Why does it seem gas prices rise fast, fall slow?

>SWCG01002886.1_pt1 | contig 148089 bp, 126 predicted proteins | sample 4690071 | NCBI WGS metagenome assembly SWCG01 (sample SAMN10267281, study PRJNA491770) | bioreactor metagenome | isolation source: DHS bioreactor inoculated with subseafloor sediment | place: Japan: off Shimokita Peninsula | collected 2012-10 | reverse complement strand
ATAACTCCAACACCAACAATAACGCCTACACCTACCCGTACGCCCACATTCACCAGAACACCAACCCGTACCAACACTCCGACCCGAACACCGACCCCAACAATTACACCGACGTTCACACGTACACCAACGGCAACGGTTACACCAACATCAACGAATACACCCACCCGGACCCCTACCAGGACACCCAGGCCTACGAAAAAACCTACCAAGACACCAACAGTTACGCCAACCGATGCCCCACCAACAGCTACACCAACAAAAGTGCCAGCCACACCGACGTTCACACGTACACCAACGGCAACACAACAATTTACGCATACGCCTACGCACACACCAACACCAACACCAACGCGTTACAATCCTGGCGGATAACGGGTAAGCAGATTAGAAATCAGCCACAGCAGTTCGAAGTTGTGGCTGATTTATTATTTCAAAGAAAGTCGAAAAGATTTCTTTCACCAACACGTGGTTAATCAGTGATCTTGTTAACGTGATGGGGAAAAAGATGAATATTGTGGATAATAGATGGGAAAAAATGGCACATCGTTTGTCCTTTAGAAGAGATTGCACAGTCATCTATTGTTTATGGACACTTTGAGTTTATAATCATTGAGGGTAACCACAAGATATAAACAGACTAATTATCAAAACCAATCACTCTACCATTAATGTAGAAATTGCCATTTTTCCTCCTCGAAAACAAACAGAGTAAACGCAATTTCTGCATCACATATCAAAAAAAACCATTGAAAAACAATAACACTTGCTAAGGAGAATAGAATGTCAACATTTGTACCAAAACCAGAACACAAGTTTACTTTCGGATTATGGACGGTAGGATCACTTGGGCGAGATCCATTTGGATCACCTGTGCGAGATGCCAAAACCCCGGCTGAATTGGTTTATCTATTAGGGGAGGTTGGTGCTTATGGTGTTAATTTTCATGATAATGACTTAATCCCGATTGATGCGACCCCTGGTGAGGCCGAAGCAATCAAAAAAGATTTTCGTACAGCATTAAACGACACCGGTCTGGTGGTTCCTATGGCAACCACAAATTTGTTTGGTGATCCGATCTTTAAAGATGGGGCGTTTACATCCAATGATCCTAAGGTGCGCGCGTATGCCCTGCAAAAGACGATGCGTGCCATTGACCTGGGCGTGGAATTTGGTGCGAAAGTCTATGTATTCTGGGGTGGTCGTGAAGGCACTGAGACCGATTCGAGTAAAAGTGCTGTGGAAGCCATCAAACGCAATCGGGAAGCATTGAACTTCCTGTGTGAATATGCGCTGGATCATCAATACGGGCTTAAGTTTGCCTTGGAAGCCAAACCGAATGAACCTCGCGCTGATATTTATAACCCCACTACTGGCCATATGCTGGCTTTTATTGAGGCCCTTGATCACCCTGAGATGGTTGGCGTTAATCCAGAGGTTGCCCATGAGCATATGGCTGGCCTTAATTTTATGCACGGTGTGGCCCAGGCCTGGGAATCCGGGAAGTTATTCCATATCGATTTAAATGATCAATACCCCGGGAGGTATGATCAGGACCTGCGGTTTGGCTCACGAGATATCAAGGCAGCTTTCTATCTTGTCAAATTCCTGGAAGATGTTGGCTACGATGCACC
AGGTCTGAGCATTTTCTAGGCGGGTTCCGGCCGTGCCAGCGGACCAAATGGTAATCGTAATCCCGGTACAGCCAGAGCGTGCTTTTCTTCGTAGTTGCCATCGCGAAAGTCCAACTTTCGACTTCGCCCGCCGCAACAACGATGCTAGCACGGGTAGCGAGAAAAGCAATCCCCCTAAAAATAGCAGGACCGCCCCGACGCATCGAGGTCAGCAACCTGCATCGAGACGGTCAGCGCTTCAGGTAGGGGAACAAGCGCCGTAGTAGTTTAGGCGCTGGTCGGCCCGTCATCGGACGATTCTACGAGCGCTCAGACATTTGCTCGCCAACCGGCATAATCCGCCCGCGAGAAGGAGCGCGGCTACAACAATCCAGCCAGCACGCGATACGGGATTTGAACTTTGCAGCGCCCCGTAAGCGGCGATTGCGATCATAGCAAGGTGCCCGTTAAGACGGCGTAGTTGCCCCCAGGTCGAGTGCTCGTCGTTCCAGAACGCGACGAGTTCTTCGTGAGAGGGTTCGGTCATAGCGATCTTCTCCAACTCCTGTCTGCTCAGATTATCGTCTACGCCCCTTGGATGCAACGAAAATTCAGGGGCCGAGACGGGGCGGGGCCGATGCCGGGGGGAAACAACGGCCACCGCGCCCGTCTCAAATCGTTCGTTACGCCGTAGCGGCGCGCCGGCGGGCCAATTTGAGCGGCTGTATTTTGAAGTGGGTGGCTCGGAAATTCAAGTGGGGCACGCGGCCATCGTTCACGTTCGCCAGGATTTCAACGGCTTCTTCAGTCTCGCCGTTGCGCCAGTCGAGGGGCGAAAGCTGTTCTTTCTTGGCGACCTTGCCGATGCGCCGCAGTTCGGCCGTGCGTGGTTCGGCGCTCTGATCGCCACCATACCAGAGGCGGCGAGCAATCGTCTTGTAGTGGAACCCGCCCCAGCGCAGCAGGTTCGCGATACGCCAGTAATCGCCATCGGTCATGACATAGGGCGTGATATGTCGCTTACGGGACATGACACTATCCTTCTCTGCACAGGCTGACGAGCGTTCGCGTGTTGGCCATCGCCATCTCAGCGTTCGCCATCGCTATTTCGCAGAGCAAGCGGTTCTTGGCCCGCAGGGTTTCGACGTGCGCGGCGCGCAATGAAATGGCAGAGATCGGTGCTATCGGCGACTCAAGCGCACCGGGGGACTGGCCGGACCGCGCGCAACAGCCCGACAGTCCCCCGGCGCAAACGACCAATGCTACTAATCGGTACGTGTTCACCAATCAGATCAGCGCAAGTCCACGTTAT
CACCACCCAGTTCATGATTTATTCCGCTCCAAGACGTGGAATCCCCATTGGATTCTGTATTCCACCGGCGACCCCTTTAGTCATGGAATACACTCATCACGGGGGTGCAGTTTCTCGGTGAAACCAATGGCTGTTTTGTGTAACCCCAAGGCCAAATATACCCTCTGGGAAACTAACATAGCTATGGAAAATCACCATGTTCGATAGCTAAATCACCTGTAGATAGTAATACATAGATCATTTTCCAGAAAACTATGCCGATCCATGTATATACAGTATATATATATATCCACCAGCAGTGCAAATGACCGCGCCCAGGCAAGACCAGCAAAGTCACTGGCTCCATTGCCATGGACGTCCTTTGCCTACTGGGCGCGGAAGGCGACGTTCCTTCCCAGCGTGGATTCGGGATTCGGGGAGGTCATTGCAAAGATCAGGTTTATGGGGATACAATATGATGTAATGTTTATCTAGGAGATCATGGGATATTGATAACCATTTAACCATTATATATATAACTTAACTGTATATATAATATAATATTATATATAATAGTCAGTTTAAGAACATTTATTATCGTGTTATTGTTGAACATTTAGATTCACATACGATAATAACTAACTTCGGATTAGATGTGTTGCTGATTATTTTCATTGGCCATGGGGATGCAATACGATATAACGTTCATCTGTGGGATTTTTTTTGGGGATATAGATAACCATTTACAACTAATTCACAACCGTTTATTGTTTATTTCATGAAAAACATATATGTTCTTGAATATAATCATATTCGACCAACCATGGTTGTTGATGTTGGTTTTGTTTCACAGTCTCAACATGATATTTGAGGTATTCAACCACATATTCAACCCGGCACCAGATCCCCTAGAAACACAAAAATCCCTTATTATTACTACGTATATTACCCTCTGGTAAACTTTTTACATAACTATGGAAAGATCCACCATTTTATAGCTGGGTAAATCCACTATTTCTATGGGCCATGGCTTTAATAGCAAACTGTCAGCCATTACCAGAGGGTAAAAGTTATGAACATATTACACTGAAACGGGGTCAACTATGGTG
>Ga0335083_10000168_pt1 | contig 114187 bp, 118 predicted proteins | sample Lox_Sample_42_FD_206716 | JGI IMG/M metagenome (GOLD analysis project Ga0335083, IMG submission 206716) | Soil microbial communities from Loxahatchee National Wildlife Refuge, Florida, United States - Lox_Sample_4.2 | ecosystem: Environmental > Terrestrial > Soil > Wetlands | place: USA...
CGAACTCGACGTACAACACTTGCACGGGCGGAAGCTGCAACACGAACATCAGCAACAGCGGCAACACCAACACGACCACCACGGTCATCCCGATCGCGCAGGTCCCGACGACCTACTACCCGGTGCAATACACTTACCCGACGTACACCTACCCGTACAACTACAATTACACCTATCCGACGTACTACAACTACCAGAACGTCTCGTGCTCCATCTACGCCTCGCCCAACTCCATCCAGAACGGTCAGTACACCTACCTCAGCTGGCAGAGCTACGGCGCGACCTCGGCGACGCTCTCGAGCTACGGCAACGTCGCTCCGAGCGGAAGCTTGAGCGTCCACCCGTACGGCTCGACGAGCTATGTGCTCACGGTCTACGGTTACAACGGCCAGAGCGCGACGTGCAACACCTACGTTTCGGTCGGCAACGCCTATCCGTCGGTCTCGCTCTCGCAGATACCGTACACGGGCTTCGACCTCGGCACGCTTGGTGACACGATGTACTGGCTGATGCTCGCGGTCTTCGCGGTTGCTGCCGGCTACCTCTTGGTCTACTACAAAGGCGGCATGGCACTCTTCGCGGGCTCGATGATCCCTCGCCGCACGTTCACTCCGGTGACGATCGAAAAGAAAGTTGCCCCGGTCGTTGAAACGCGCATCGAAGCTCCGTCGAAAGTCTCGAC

Q. Why does it seem like gas prices rise quickly, but take longer to fall? - Sherry, Tampa A. This is a case where the skeptics are correct. Retail gas prices do rise quickly, but take longer to fall. Still, that doesn't necessarily mean there's a conspiracy among stations.Customers, apparently, share the blame. When prices start rising, people start aggressively shopping around for the cheapest price. So stations don't dare raise prices much over their wholesale costs. But when prices start falling, customers tend to relax, and that allows stations to keep retail prices artificially high. "If a consumer sees that gas prices at one station have fallen since the last time he bought gas, he may not look to see if there are even lower prices," said Matthew Lewis, an economist at Ohio State University who studies gas price data. "When gas prices are falling, consumers aren't searching as hard for the best price." The technical term is "Asymmetric Price Adjustment," and it's been observed in dozens of consumer goods around the world. Lewis also saw this relaxation mindset among consumers by measuring traffic to Web sites that track gas prices. When prices were rising, there were huge surges in traffic on those sites as everyone scrambled to find a good deal. But as prices started falling, so did the traffic on those sites – fewer people were searching for a deal once they felt their local station started lowering prices. Another free-market minded economist, Sam Peltzman, studied 77 different consumer goods and 165 producer goods and found the same trend in prices across the board: speed going up, not so much going down. In one study, he confessed bluntly, "the person in the street is right and we are wrong." It also means the real money in selling gas, is made as prices are falling – slowly. When prices are rising, Lewis calculated, stations tend to keep their margins tight, at about 4.8 cents per gallon. When prices are stable, they tend to make profits of about 13.4 cents per gallon. But when prices are falling, Lewis found stations could generate profits of 28.9 cents per gallon. It's worth noting that owners of local stations claim only a few pennies in profit on each gallon. To come up with that conclusion, Lewis compared data from hundreds of gas stations in California, and wholesale gas prices from the U.S. Department of Energy. The result is a graph that shows both wholesale and station prices spiking sharply up, then as the wholesale price falls, station prices tend to fall slower. Lewis also looked into the possibility of pure collusion between stations to see if they were working in a group to keep profits up as prices fell. But if stations were colluding, there would be telltale markers in the data – with many stations in a region keeping prices high, while one or two stations broke ranks and tried to attract more customers by dropping prices. The result would be prices dropping at different rates in the same market. But that's not what he found. "The lowest prices in the city fall just as slowly as the highest prices do," Lewis found. "So there isn't the breakdown in collusion that you would expect." Tom Kloza, publisher of the Oil Price Information Service, said there's a great myth that retail stations make huge profits when prices swing higher. But the reality, he said, is retailers can lose money during that phase because their wholesale prices are rising and consumers are eager to drive elsewhere for a better deal. "When wholesale prices drop, there is no compelling reason to match the decreases," Kloza said. "To a great extent, this is when retailers can simply draw a breath." To test all this economic theory, you can start a stopwatch now, because gas prices have been rising quickly in the past few months but petroleum prices just collapsed last week. Right now, a gallon of regular unleaded now averages $3.883 in Tampa Bay, down from $3.894 a week ago, and up from $3.733 a month ago. Eight local stations charged more than $4 per gallon. So retail gas prices should start dropping soon, if people are willing to keep shopping around. firstname.lastname@example.org (813) 259-7919 Follow Richard Mullins on Twitter, @DailyDeadline.